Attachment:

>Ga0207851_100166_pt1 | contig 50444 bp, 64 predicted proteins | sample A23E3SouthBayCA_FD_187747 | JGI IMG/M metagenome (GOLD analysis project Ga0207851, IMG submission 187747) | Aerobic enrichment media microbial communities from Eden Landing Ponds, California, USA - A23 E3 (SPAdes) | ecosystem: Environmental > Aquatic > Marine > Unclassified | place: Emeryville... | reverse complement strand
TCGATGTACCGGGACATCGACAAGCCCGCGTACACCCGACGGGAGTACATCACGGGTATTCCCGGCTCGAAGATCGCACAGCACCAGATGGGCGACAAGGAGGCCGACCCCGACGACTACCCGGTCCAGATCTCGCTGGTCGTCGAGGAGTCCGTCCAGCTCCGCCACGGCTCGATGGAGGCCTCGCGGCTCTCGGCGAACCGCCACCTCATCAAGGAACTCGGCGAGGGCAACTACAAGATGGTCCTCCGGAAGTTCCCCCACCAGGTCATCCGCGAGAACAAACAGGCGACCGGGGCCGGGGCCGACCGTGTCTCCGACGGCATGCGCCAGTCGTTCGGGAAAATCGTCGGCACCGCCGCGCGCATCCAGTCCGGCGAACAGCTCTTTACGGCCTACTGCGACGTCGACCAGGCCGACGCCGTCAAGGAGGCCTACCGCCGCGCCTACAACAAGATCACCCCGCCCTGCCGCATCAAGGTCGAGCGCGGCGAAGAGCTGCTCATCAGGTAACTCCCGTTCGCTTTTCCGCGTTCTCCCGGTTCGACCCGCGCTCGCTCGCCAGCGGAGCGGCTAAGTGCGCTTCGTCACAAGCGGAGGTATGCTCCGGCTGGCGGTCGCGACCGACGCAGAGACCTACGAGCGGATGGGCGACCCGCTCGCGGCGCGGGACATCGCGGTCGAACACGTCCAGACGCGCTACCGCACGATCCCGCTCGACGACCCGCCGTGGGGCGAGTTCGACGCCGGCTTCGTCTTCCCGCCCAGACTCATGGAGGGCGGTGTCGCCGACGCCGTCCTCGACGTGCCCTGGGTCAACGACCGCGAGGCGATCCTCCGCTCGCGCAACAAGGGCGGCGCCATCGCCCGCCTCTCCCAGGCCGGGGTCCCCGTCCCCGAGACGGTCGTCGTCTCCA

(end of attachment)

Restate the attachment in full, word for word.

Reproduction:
>Ga0207851_100166_pt1 | contig 50444 bp, 64 predicted proteins | sample A23E3SouthBayCA_FD_187747 | JGI IMG/M metagenome (GOLD analysis project Ga0207851, IMG submission 187747) | Aerobic enrichment media microbial communities from Eden Landing Ponds, California, USA - A23 E3 (SPAdes) | ecosystem: Environmental > Aquatic > Marine > Unclassified | place: Emeryville... | reverse complement strand
TCGATGTACCGGGACATCGACAAGCCCGCGTACACCCGACGGGAGTACATCACGGGTATTCCCGGCTCGAAGATCGCACAGCACCAGATGGGCGACAAGGAGGCCGACCCCGACGACTACCCGGTCCAGATCTCGCTGGTCGTCGAGGAGTCCGTCCAGCTCCGCCACGGCTCGATGGAGGCCTCGCGGCTCTCGGCGAACCGCCACCTCATCAAGGAACTCGGCGAGGGCAACTACAAGATGGTCCTCCGGAAGTTCCCCCACCAGGTCATCCGCGAGAACAAACAGGCGACCGGGGCCGGGGCCGACCGTGTCTCCGACGGCATGCGCCAGTCGTTCGGGAAAATCGTCGGCACCGCCGCGCGCATCCAGTCCGGCGAACAGCTCTTTACGGCCTACTGCGACGTCGACCAGGCCGACGCCGTCAAGGAGGCCTACCGCCGCGCCTACAACAAGATCACCCCGCCCTGCCGCATCAAGGTCGAGCGCGGCGAAGAGCTGCTCATCAGGTAACTCCCGTTCGCTTTTCCGCGTTCTCCCGGTTCGACCCGCGCTCGCTCGCCAGCGGAGCGGCTAAGTGCGCTTCGTCACAAGCGGAGGTATGCTCCGGCTGGCGGTCGCGACCGACGCAGAGACCTACGAGCGGATGGGCGACCCGCTCGCGGCGCGGGACATCGCGGTCGAACACGTCCAGACGCGCTACCGCACGATCCCGCTCGACGACCCGCCGTGGGGCGAGTTCGACGCCGGCTTCGTCTTCCCGCCCAGACTCATGGAGGGCGGTGTCGCCGACGCCGTCCTCGACGTGCCCTGGGTCAACGACCGCGAGGCGATCCTCCGCTCGCGCAACAAGGGCGGCGCCATCGCCCGCCTCTCCCAGGCCGGGGTCCCCGTCCCCGAGACGGTCGTCGTCTCCA